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  • Cindi Knapton

South of The Circle: Bittersweet Atomic Memories

South of the Circle (SOTC) uses a compelling adventure storyline, exquisite artwork, vivid performances, and evocative music to transport the player into two post WWII timelines. The first timeline is your lonely struggle to survive a plane crash in Cold-War era Antarctica. The second is the fragmented memories of your life before the crash.

Contemplating death while slowly trudging through the vast snowfields allows plenty of time to examine your life choices and perhaps… the lies you’ve told yourself to carry on living. As the player avatar searches for help, environmental elements echo places from the past and trigger memories of childhood, university, and his relationship with his professional partner and lover Clara.

Clara and Peter walk through his memory of their holiday. ©stateofplaygames

As usual, I’m gonna talk about spoilers, so if you’re interested in playing this game, you might want to pause and come back after you’ve played. It’s a short, sweet, and beautiful game that takes 3-4 hours to complete and is $12.99 on Steam and Playstation.

My first note is that this game is a slow burn. That’s a good thing… once you get into it. To put my head-space in context, I’ve been watching playthroughs of AAA games that I don’t have the controller skills to play. I’ve watched hours of Horizon Zero Dawn and Elden Ring fast-action fighting. After that adrenaline, it took me the first hour of play to slow down and savor SOTC.

This game keeps you very much on the rails. You are frequently given two to three choices of how to respond to a situation. You make those choices in situations in present time as well as in situations from memory. The ability to choose how you remember your actions from the past is a key theme. Do I believe I always did the right thing? Did I do the right thing?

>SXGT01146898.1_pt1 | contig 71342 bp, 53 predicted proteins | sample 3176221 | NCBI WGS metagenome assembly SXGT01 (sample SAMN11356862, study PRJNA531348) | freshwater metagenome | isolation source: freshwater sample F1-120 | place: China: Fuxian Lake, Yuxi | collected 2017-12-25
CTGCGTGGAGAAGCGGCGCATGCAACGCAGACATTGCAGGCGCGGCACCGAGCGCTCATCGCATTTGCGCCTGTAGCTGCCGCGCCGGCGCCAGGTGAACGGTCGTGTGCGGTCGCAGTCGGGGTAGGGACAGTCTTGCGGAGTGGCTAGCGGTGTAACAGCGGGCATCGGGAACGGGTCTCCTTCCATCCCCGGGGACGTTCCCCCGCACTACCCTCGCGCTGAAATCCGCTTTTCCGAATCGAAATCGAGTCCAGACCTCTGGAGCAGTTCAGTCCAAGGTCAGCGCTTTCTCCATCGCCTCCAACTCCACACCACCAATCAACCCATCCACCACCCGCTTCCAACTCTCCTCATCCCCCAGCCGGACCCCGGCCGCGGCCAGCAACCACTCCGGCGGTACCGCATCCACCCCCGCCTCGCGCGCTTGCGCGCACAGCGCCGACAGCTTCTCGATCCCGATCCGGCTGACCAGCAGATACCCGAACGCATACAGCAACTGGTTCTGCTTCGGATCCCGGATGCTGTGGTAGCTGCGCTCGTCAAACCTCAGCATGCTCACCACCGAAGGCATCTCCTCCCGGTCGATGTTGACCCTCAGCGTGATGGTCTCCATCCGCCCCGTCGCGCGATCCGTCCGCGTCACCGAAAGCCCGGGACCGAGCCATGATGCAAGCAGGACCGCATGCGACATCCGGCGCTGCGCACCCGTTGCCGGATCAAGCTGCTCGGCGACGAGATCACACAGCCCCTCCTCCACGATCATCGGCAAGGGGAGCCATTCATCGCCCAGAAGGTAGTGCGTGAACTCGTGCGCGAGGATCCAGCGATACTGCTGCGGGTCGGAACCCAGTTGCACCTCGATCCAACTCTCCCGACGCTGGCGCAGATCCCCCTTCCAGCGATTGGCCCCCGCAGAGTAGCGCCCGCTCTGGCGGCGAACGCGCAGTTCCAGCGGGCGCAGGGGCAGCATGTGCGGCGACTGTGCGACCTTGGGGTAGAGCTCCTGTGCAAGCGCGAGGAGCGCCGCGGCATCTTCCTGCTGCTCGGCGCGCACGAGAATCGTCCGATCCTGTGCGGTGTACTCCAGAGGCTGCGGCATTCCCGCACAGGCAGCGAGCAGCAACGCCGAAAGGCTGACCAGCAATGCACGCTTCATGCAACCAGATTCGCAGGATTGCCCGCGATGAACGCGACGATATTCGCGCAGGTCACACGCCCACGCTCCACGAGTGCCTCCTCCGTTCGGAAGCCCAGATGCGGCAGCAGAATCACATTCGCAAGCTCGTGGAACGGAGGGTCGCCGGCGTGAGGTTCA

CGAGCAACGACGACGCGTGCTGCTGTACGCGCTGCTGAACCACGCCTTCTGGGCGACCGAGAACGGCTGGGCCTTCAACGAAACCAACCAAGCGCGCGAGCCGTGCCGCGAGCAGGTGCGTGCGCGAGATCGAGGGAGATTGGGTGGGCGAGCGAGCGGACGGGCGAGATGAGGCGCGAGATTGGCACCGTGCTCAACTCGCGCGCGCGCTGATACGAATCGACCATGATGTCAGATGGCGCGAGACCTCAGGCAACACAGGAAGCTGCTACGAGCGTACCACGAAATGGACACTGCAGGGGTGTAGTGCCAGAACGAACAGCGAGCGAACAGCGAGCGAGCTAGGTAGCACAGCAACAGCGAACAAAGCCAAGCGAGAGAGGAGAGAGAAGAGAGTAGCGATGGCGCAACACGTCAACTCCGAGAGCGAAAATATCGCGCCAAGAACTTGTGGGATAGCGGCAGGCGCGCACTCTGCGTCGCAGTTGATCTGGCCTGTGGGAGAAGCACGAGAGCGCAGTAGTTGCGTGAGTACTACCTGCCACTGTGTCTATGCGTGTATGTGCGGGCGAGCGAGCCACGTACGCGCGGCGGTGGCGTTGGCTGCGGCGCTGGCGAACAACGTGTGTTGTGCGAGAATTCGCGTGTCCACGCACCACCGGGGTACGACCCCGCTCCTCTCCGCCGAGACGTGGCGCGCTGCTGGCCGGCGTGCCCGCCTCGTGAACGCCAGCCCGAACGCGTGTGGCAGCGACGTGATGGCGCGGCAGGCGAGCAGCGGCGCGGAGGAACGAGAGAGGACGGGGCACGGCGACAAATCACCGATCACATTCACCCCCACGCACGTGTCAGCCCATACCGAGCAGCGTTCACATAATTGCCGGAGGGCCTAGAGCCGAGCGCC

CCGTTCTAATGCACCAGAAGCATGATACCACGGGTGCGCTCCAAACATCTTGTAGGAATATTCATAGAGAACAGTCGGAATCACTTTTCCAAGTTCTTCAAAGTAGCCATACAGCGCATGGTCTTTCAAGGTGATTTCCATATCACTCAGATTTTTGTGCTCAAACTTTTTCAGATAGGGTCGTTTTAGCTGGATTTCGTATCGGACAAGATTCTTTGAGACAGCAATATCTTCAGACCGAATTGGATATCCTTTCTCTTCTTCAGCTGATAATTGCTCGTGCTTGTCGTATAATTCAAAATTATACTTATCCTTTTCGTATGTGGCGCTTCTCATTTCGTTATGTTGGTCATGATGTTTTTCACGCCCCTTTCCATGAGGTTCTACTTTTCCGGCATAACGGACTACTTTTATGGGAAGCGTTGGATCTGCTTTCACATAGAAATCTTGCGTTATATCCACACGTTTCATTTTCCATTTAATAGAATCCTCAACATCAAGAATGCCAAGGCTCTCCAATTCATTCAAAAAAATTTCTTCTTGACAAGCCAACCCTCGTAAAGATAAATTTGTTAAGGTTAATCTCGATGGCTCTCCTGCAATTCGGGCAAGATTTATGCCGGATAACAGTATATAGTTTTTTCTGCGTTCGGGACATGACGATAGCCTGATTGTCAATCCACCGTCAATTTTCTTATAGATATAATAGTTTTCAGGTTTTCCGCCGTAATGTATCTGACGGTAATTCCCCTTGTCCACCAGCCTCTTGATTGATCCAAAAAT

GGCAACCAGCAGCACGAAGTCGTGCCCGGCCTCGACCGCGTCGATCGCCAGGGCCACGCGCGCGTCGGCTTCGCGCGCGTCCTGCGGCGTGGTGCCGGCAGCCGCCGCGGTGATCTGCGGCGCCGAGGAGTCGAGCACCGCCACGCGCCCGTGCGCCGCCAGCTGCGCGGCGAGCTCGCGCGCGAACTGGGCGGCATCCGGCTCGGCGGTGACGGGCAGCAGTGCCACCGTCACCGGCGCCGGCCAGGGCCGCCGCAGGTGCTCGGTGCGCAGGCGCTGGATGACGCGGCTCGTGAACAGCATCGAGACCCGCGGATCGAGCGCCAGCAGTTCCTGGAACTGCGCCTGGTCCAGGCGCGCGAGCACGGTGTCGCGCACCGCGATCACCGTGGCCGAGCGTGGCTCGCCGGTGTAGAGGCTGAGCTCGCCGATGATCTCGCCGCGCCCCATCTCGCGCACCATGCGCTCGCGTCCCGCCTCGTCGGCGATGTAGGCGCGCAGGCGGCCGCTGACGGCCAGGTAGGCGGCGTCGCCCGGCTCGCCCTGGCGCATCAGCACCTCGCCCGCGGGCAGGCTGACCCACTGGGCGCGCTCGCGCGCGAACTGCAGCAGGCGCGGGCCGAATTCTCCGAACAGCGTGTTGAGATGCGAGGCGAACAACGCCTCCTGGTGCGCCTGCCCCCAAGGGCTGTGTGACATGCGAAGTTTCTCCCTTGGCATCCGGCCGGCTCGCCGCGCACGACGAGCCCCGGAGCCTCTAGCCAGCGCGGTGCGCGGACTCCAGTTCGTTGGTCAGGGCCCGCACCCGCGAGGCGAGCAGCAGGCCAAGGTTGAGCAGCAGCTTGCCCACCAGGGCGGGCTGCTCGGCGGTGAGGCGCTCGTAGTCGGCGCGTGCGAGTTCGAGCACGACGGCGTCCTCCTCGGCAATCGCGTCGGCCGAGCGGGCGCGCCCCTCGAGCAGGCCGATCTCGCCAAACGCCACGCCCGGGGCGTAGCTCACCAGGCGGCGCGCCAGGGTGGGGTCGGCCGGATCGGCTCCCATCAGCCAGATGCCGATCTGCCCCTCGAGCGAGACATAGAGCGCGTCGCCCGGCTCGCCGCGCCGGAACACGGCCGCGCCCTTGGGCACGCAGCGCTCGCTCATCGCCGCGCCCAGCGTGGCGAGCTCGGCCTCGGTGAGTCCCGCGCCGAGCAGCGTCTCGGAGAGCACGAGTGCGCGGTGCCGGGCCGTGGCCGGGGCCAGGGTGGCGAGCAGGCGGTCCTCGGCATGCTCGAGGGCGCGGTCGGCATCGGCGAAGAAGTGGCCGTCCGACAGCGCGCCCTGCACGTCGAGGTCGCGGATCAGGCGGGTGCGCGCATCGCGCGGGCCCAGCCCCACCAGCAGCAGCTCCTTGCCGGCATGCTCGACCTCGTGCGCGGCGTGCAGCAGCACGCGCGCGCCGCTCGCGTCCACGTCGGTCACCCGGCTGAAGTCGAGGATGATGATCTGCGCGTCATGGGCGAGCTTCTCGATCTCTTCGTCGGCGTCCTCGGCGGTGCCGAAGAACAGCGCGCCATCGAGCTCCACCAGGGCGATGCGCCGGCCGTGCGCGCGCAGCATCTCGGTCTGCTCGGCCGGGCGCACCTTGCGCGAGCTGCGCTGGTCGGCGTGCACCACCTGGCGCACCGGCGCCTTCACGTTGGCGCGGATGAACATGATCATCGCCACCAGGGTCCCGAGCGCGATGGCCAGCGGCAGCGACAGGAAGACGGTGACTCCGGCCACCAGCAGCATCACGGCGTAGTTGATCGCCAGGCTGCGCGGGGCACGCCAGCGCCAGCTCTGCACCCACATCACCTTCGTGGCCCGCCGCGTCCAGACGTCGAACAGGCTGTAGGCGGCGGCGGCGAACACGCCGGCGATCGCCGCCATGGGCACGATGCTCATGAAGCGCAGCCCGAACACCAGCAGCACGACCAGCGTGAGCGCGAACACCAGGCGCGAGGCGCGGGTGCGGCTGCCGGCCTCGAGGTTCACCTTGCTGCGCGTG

Peter remembers showing his meager climate research to his disapproving Cambridge advisor. ©stateofplaygames

There is one scene from the past that is replayed several times during the game. Each time the player has more information about the events that led to the scene. And each successive time that the scene occurs, the player avatar is closer to death. Does that mean the player avatar is closer to remembering his actions truthfully?

Throughout the game, when choices appear, you can also choose to do nothing. If you do, the choices fade away. Except for that one key scene, I am not sure how much these emotional response choices affect the outcome of the game.

After crashing onto Antarctica, Peter contemplates his reaction to Floyd the pilot's injury.©stateofplaygames

The interesting thing is that the choices are presented as abstract geometry, such as red dots or green circles, without indicating the meaning or implication of the choice. The first time these options are presented (shown above), they are annotated with emotional tone indicators. After that, the player is on their own to interpret the meaning of the offered symbol. I did stay away from red — based my assumption that red would always be an inflammatory choice.